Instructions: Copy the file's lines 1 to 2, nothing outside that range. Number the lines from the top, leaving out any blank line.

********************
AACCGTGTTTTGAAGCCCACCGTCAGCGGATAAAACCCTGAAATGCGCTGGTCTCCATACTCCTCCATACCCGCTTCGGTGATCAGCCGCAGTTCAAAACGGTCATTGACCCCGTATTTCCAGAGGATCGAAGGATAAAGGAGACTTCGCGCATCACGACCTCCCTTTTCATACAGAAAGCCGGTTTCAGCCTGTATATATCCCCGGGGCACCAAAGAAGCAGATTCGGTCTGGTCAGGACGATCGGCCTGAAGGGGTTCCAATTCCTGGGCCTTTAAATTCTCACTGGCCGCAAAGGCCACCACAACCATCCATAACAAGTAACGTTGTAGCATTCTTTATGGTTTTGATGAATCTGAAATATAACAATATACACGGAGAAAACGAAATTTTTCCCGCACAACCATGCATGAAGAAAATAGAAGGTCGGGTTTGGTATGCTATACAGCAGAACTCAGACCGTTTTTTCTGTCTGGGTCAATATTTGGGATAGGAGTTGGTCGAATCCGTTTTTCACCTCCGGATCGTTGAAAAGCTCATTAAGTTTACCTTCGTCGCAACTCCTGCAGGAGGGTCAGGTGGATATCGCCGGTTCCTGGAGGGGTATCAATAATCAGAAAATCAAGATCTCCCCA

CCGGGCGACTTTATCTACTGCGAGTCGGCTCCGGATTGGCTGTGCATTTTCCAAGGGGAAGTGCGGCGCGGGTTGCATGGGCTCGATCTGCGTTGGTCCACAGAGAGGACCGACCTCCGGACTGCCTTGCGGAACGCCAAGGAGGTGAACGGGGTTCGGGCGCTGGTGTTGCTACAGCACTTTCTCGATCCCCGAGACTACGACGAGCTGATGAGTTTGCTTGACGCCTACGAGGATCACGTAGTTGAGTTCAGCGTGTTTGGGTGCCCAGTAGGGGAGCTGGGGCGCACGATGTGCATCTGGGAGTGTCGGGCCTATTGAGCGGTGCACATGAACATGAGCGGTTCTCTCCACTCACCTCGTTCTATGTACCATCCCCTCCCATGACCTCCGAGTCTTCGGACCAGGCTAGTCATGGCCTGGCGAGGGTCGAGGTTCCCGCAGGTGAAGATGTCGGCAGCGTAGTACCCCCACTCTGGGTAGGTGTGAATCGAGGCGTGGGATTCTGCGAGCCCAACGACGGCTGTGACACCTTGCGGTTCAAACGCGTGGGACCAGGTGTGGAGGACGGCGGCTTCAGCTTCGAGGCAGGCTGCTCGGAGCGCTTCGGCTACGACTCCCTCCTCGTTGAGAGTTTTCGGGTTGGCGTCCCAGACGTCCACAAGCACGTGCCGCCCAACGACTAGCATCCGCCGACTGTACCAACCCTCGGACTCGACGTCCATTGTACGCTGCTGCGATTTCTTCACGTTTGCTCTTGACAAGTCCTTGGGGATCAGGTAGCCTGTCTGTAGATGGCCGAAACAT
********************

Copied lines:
AACCGTGTTTTGAAGCCCACCGTCAGCGGATAAAACCCTGAAATGCGCTGGTCTCCATACTCCTCCATACCCGCTTCGGTGATCAGCCGCAGTTCAAAACGGTCATTGACCCCGTATTTCCAGAGGATCGAAGGATAAAGGAGACTTCGCGCATCACGACCTCCCTTTTCATACAGAAAGCCGGTTTCAGCCTGTATATATCCCCGGGGCACCAAAGAAGCAGATTCGGTCTGGTCAGGACGATCGGCCTGAAGGGGTTCCAATTCCTGGGCCTTTAAATTCTCACTGGCCGCAAAGGCCACCACAACCATCCATAACAAGTAACGTTGTAGCATTCTTTATGGTTTTGATGAATCTGAAATATAACAATATACACGGAGAAAACGAAATTTTTCCCGCACAACCATGCATGAAGAAAATAGAAGGTCGGGTTTGGTATGCTATACAGCAGAACTCAGACCGTTTTTTCTGTCTGGGTCAATATTTGGGATAGGAGTTGGTCGAATCCGTTTTTCACCTCCGGATCGTTGAAAAGCTCATTAAGTTTACCTTCGTCGCAACTCCTGCAGGAGGGTCAGGTGGATATCGCCGGTTCCTGGAGGGGTATCAATAATCAGAAAATCAAGATCTCCCCA

CCGGGCGACTTTATCTACTGCGAGTCGGCTCCGGATTGGCTGTGCATTTTCCAAGGGGAAGTGCGGCGCGGGTTGCATGGGCTCGATCTGCGTTGGTCCACAGAGAGGACCGACCTCCGGACTGCCTTGCGGAACGCCAAGGAGGTGAACGGGGTTCGGGCGCTGGTGTTGCTACAGCACTTTCTCGATCCCCGAGACTACGACGAGCTGATGAGTTTGCTTGACGCCTACGAGGATCACGTAGTTGAGTTCAGCGTGTTTGGGTGCCCAGTAGGGGAGCTGGGGCGCACGATGTGCATCTGGGAGTGTCGGGCCTATTGAGCGGTGCACATGAACATGAGCGGTTCTCTCCACTCACCTCGTTCTATGTACCATCCCCTCCCATGACCTCCGAGTCTTCGGACCAGGCTAGTCATGGCCTGGCGAGGGTCGAGGTTCCCGCAGGTGAAGATGTCGGCAGCGTAGTACCCCCACTCTGGGTAGGTGTGAATCGAGGCGTGGGATTCTGCGAGCCCAACGACGGCTGTGACACCTTGCGGTTCAAACGCGTGGGACCAGGTGTGGAGGACGGCGGCTTCAGCTTCGAGGCAGGCTGCTCGGAGCGCTTCGGCTACGACTCCCTCCTCGTTGAGAGTTTTCGGGTTGGCGTCCCAGACGTCCACAAGCACGTGCCGCCCAACGACTAGCATCCGCCGACTGTACCAACCCTCGGACTCGACGTCCATTGTACGCTGCTGCGATTTCTTCACGTTTGCTCTTGACAAGTCCTTGGGGATCAGGTAGCCTGTCTGTAGATGGCCGAAACAT